In November 2017, the Peruvian Air Force (FAP, in Spanish) Electronics Service (SELEC, in Spanish) completed the second phase of development on the Center of Excellence in Electronic Diagnostics, responsible for detecting defects in electronic circuits and circuit boards used in multiple applications, such as avionics. In this phase the personnel got familiar with equipment, and performed diagnostics and repairs on various aeronautical components. SELEC seeks to regain, sustain, and increase the logistics capacity for electronics maintenance on its aerial platforms. Officials estimate the third phase will start in the first quarter of 2018.
“This next-generation center helped FAP make a technological leap in electronics,” FAP Lieutenant Colonel Siles Manuel Vidal Rojas, director of SELEC’s Offset Program for International Procurement, told Diálogo. “The diagnostic center places us among the top in our specialty [electronic circuit and circuit board diagnostics and repair] in Latin America.” The Peruvian Ministry of Defense’s Offset Program is an international trade agreement between partner nations for the purchase, sale, and transfer of defense technology, training, and materials.
The first phase of the project started with training Peruvian officers who learned procedures to repair equipment from various privately held U.S. companies. It ended with the arrival and activation of U.S.-made electronic diagnostics equipment at SELEC, at Las Palmas Air Base.
“It’s a project split into three phases. Currently, the center is in the process of designing the third phase,” Lt. Col. Vidal said. “The goal is to achieve the maximum degree of technological independence to allow us to extend the useful life cycle and service time of the electronic devices the Peruvian Air Force relies on,” FAP Colonel Armando Pomar, commander of SELEC, told Diálogo.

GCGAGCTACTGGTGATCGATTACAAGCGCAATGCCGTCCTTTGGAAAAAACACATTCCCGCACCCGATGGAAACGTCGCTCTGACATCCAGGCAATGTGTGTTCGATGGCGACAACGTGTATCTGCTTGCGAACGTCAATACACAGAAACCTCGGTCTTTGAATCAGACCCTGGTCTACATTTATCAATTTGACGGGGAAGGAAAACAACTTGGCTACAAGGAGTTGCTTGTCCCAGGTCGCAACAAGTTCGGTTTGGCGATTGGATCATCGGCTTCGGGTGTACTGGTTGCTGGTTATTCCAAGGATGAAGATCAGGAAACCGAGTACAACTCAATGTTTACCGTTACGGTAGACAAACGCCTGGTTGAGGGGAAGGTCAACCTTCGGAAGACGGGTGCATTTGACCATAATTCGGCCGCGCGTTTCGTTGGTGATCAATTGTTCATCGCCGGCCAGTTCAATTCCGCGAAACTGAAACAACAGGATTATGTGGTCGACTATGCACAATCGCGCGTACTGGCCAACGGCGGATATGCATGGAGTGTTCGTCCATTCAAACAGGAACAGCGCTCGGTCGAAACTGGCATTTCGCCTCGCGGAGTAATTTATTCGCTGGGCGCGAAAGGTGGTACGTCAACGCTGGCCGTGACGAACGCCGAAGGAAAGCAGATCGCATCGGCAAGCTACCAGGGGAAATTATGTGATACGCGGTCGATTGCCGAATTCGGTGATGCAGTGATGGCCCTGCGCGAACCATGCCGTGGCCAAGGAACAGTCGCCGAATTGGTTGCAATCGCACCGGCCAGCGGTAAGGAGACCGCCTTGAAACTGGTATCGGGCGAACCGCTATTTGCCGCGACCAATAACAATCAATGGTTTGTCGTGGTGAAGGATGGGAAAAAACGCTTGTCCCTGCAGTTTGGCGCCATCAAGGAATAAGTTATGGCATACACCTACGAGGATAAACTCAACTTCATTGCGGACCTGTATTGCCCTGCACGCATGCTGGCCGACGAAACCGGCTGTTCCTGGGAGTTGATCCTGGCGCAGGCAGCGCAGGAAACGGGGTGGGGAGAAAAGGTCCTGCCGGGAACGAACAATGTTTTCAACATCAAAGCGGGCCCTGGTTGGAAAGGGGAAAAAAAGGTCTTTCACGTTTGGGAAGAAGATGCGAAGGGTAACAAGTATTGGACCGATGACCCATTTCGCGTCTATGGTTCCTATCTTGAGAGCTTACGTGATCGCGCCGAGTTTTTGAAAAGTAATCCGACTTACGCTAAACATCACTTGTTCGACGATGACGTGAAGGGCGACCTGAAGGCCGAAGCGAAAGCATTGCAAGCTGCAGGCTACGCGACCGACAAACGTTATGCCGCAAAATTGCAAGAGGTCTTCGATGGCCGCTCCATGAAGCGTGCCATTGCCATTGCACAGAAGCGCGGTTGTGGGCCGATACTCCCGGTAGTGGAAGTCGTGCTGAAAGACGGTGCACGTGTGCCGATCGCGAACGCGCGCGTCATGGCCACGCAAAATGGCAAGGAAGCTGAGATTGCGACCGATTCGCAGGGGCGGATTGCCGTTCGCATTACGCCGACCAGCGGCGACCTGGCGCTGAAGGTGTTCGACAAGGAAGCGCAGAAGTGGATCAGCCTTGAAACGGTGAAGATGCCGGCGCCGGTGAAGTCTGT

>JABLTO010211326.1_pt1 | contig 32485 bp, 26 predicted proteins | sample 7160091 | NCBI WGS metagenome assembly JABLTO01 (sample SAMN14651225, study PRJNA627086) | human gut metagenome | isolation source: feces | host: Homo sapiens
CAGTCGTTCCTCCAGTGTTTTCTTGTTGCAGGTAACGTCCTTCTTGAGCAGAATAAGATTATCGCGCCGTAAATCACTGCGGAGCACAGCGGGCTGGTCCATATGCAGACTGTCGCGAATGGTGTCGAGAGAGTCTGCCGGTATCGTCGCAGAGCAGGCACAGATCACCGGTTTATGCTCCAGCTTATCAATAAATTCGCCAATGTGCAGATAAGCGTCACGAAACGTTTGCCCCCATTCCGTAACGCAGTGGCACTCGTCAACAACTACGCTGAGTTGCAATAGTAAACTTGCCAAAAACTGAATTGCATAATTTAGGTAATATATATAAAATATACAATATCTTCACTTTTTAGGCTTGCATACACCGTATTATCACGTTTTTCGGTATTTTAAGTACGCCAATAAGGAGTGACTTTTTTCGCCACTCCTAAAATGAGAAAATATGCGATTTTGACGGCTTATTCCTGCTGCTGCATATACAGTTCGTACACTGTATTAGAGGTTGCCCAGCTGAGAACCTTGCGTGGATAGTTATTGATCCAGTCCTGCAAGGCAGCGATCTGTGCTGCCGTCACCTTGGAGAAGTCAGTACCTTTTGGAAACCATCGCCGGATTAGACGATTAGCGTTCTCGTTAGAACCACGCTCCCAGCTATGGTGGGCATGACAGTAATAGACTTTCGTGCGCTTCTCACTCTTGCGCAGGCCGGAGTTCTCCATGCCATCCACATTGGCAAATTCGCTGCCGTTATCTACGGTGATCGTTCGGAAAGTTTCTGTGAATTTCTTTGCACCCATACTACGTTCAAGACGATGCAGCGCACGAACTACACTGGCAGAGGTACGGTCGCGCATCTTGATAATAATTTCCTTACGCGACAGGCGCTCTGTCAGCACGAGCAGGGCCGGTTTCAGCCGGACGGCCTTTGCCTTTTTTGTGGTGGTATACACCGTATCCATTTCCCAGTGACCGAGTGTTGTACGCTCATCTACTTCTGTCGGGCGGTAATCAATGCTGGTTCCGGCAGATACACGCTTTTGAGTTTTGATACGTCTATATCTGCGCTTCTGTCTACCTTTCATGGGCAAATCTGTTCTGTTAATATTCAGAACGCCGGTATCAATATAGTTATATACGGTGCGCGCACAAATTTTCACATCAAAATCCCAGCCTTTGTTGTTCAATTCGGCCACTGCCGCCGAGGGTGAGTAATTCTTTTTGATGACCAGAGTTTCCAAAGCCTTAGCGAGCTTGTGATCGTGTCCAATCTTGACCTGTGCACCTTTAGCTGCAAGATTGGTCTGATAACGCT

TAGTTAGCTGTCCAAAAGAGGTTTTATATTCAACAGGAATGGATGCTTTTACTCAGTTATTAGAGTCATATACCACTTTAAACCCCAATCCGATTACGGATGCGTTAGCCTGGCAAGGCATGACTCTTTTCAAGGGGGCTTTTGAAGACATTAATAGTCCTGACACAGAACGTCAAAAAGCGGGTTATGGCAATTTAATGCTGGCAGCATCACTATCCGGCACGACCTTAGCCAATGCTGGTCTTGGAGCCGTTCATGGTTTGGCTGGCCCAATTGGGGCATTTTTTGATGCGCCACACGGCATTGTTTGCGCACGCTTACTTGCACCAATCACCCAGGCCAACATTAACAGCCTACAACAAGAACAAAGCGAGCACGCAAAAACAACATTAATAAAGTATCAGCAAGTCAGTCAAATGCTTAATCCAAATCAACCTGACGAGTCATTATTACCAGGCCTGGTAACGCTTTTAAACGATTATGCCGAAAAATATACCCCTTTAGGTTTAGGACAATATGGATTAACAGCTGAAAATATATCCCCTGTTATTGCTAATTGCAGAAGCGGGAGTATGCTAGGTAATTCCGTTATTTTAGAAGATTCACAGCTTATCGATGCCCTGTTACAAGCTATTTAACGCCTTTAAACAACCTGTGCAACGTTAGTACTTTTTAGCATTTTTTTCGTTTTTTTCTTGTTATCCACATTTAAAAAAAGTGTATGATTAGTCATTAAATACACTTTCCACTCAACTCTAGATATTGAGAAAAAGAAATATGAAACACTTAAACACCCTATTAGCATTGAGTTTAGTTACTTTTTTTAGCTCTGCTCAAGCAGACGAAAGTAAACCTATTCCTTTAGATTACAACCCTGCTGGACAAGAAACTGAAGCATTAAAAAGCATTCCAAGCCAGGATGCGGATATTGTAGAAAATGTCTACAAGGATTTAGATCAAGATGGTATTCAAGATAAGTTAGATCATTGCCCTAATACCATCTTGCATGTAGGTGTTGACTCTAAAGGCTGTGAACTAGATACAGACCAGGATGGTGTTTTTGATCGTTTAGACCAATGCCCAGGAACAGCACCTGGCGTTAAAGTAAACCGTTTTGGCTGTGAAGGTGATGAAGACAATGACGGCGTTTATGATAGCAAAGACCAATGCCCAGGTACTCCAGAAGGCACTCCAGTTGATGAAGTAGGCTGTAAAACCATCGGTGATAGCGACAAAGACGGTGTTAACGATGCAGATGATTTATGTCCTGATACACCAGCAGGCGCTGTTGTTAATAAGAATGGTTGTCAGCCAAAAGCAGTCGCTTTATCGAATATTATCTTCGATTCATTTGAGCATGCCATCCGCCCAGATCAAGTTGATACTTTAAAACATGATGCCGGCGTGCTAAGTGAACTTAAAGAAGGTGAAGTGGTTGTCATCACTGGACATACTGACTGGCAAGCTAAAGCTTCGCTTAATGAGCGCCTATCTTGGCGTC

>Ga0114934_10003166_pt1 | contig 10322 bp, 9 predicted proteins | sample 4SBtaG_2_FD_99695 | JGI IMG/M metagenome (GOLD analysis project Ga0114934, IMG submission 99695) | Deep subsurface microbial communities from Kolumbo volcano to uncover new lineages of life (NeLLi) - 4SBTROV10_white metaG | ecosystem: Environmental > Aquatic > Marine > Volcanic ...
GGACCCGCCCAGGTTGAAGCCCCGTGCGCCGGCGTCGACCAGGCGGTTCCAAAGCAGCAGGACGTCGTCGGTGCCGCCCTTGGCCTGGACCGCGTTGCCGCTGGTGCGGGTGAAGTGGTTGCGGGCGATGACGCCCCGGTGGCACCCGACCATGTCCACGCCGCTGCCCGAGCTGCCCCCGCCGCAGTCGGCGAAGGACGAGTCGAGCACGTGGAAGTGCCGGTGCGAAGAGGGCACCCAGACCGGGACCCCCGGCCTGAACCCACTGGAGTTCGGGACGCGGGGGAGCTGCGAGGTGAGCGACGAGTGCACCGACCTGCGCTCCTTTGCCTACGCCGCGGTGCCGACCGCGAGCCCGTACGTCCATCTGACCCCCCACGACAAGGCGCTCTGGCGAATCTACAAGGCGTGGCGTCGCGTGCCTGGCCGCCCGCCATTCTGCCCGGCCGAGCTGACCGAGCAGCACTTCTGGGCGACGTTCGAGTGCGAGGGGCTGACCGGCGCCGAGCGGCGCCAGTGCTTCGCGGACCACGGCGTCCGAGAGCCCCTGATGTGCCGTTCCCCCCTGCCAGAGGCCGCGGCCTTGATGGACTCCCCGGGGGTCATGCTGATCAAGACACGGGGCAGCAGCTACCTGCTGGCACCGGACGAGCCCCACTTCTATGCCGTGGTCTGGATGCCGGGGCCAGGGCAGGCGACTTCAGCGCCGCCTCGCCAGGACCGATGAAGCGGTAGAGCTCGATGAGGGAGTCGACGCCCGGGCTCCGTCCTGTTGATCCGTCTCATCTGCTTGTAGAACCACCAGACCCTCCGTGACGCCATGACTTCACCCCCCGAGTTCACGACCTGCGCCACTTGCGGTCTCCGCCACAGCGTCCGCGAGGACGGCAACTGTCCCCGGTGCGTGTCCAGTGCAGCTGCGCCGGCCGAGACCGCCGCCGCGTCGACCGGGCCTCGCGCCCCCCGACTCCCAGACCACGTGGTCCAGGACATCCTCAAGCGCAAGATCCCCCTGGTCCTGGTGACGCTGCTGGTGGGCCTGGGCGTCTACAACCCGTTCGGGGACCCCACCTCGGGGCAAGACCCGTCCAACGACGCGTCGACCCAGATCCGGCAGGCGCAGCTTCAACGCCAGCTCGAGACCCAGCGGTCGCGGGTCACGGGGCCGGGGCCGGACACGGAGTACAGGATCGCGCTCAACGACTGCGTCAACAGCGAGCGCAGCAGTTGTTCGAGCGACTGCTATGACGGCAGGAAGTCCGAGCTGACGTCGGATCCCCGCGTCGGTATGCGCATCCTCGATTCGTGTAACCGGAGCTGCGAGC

The center has next-generation technology capable of processing and updating the results of any functional testing done on electronic equipment. It allows for testing of electronic modules and circuit boards, among others, and has diagnostics tools to quickly detect and diagnose malfunctions. The center also provides reverse-engineered diagrams to test circuits that lack manuals and solve problems related to obsolescence or circuit reconstruction.
“FAP’s avionics systems were based on analog electronic devices from the 70s and 80s,” Col. Pomar said. “Since the advent of new air fleets with digital instruments, the need arises for maintenance capacity of such next-generation devices.”
“Over the course of a year [from July 2016 to November 2017], the Center of Excellence for Electronic Diagnostics worked on all types of aviation technology originating from the East as well as the West,” Col. Pomar said. The personnel adapted FAP’s weapons systems on its Tucano planes and managed to go operational with the U.S.-made TPS 70 radar system.
They also repaired the anti-missile system for the Peruvian Navy logistics support vessel ARL-158 Tacna, and contributed to the upgrade of the Peruvian Army’s combat radios. In addition, they repaired some electronic circuit boards for beds of the Intensive Care Unit of FAP’s Central Aeronautic Hospital. “The center also provides support to the biomedical, mining, and transport industries,” Lt. Col. Vidal added.
“The center helped lower repair costs and turnaround times for FAP aircraft. It can be about two months from the time we send electronic systems [to other countries] for repairs to come back to Peru,” Col. Pomar said. “Reducing turnaround times also enables our aircraft to remain operational throughout their missions,” Lt. Col. Vidal added.
“The diagnostics unit has become a powerful tool for cooperation among South American armed forces, where, through technical cooperation, we build bridges of friendship and technology exchanges,” Col. Pomar said. “Specialists from the Argentine, Bolivian, and Colombian Air Forces visited SELEC to learn about the work of FAP’s Offset Program.”
Development of phase three
To move further toward technological independence in electronics, FAP plans to establish maintenance centers with the same technology in provincial air bases. In the third phase, Arequipa, Iquitos, and Piura will have a system for real-time maintenance assistance in order to decentralize the workload at SELEC, which will be responsible for what provincial centers cannot repair.
The project will also be rolled out at FAP’s professional training centers. The Graduate Institute of Aviation Technology will train future specialists for the Center of Excellence in Electronic Diagnostics. The institute will have laboratories overseen by SELEC.
FAP works with a great number of applied sciences and is always at the forefront of new scientific developments. “We’re training so that in the near future we’ll have all the tools we need to provide technological support,” Lt. Col. Vidal said. “FAP and the high command see the Center of Excellence in Electronic Diagnostics as a solution to all the [technological] issues that we’ll face for at least the next 10 years,” Col. Pomar concluded.